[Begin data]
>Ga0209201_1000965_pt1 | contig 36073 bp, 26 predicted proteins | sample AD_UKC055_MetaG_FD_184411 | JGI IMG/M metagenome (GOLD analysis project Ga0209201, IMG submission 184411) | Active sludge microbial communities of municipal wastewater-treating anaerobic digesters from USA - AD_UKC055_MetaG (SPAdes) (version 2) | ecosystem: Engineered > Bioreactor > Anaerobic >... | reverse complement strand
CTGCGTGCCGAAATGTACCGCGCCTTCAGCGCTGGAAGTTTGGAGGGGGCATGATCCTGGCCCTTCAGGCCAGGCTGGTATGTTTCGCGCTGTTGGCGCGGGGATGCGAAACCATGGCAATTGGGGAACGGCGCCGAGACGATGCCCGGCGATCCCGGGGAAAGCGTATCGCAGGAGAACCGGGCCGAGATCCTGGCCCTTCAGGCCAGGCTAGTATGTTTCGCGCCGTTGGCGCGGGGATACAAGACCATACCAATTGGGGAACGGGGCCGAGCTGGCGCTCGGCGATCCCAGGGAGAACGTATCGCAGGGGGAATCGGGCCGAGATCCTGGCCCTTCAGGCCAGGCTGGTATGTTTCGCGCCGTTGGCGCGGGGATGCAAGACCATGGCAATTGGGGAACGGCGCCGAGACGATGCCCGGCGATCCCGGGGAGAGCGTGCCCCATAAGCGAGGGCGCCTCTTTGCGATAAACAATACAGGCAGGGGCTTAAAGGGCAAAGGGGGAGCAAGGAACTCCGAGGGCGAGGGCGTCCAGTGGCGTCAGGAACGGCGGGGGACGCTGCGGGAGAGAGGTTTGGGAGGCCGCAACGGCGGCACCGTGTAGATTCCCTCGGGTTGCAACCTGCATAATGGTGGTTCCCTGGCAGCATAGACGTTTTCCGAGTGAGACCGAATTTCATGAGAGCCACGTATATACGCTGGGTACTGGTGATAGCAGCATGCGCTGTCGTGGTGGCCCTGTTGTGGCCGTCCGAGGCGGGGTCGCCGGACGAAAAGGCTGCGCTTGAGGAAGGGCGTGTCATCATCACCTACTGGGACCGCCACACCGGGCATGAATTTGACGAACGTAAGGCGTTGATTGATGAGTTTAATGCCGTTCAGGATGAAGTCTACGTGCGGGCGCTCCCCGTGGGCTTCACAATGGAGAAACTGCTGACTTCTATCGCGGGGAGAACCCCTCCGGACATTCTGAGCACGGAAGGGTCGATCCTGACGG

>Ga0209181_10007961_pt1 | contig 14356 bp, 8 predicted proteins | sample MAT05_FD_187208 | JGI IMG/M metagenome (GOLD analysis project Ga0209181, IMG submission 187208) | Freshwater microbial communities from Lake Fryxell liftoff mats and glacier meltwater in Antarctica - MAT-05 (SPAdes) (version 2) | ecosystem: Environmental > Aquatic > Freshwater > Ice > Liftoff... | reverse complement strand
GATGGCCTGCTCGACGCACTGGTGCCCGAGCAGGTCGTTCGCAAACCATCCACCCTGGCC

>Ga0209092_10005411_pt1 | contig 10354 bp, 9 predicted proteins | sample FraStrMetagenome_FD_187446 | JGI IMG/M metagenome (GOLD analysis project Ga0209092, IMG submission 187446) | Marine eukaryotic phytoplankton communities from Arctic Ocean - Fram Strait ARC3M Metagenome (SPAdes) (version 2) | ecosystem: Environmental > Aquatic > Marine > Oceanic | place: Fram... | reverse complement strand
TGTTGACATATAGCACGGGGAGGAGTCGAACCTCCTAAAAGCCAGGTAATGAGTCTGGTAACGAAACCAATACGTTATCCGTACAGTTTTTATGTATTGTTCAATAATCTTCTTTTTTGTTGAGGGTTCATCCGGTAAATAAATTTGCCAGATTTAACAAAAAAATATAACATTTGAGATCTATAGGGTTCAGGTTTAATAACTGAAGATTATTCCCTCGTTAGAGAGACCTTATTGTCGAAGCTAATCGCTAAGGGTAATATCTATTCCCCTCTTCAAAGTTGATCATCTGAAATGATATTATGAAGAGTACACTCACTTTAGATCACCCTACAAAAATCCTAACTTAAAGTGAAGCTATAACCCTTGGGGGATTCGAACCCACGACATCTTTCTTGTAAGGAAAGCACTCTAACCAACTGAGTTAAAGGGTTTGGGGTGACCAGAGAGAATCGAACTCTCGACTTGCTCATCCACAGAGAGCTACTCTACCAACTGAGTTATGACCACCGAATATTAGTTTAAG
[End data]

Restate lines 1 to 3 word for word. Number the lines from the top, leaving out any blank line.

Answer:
>Ga0209201_1000965_pt1 | contig 36073 bp, 26 predicted proteins | sample AD_UKC055_MetaG_FD_184411 | JGI IMG/M metagenome (GOLD analysis project Ga0209201, IMG submission 184411) | Active sludge microbial communities of municipal wastewater-treating anaerobic digesters from USA - AD_UKC055_MetaG (SPAdes) (version 2) | ecosystem: Engineered > Bioreactor > Anaerobic >... | reverse complement strand
CTGCGTGCCGAAATGTACCGCGCCTTCAGCGCTGGAAGTTTGGAGGGGGCATGATCCTGGCCCTTCAGGCCAGGCTGGTATGTTTCGCGCTGTTGGCGCGGGGATGCGAAACCATGGCAATTGGGGAACGGCGCCGAGACGATGCCCGGCGATCCCGGGGAAAGCGTATCGCAGGAGAACCGGGCCGAGATCCTGGCCCTTCAGGCCAGGCTAGTATGTTTCGCGCCGTTGGCGCGGGGATACAAGACCATACCAATTGGGGAACGGGGCCGAGCTGGCGCTCGGCGATCCCAGGGAGAACGTATCGCAGGGGGAATCGGGCCGAGATCCTGGCCCTTCAGGCCAGGCTGGTATGTTTCGCGCCGTTGGCGCGGGGATGCAAGACCATGGCAATTGGGGAACGGCGCCGAGACGATGCCCGGCGATCCCGGGGAGAGCGTGCCCCATAAGCGAGGGCGCCTCTTTGCGATAAACAATACAGGCAGGGGCTTAAAGGGCAAAGGGGGAGCAAGGAACTCCGAGGGCGAGGGCGTCCAGTGGCGTCAGGAACGGCGGGGGACGCTGCGGGAGAGAGGTTTGGGAGGCCGCAACGGCGGCACCGTGTAGATTCCCTCGGGTTGCAACCTGCATAATGGTGGTTCCCTGGCAGCATAGACGTTTTCCGAGTGAGACCGAATTTCATGAGAGCCACGTATATACGCTGGGTACTGGTGATAGCAGCATGCGCTGTCGTGGTGGCCCTGTTGTGGCCGTCCGAGGCGGGGTCGCCGGACGAAAAGGCTGCGCTTGAGGAAGGGCGTGTCATCATCACCTACTGGGACCGCCACACCGGGCATGAATTTGACGAACGTAAGGCGTTGATTGATGAGTTTAATGCCGTTCAGGATGAAGTCTACGTGCGGGCGCTCCCCGTGGGCTTCACAATGGAGAAACTGCTGACTTCTATCGCGGGGAGAACCCCTCCGGACATTCTGAGCACGGAAGGGTCGATCCTGACGG

>Ga0209181_10007961_pt1 | contig 14356 bp, 8 predicted proteins | sample MAT05_FD_187208 | JGI IMG/M metagenome (GOLD analysis project Ga0209181, IMG submission 187208) | Freshwater microbial communities from Lake Fryxell liftoff mats and glacier meltwater in Antarctica - MAT-05 (SPAdes) (version 2) | ecosystem: Environmental > Aquatic > Freshwater > Ice > Liftoff... | reverse complement strand